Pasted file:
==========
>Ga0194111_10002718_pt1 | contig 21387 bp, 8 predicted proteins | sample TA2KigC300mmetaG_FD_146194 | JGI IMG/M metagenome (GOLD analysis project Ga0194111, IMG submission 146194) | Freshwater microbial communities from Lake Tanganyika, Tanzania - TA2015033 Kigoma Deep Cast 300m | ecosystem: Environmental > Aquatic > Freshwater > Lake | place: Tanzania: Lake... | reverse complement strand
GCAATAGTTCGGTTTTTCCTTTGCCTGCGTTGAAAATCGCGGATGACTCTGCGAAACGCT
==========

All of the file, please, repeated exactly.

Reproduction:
>Ga0194111_10002718_pt1 | contig 21387 bp, 8 predicted proteins | sample TA2KigC300mmetaG_FD_146194 | JGI IMG/M metagenome (GOLD analysis project Ga0194111, IMG submission 146194) | Freshwater microbial communities from Lake Tanganyika, Tanzania - TA2015033 Kigoma Deep Cast 300m | ecosystem: Environmental > Aquatic > Freshwater > Lake | place: Tanzania: Lake... | reverse complement strand
GCAATAGTTCGGTTTTTCCTTTGCCTGCGTTGAAAATCGCGGATGACTCTGCGAAACGCT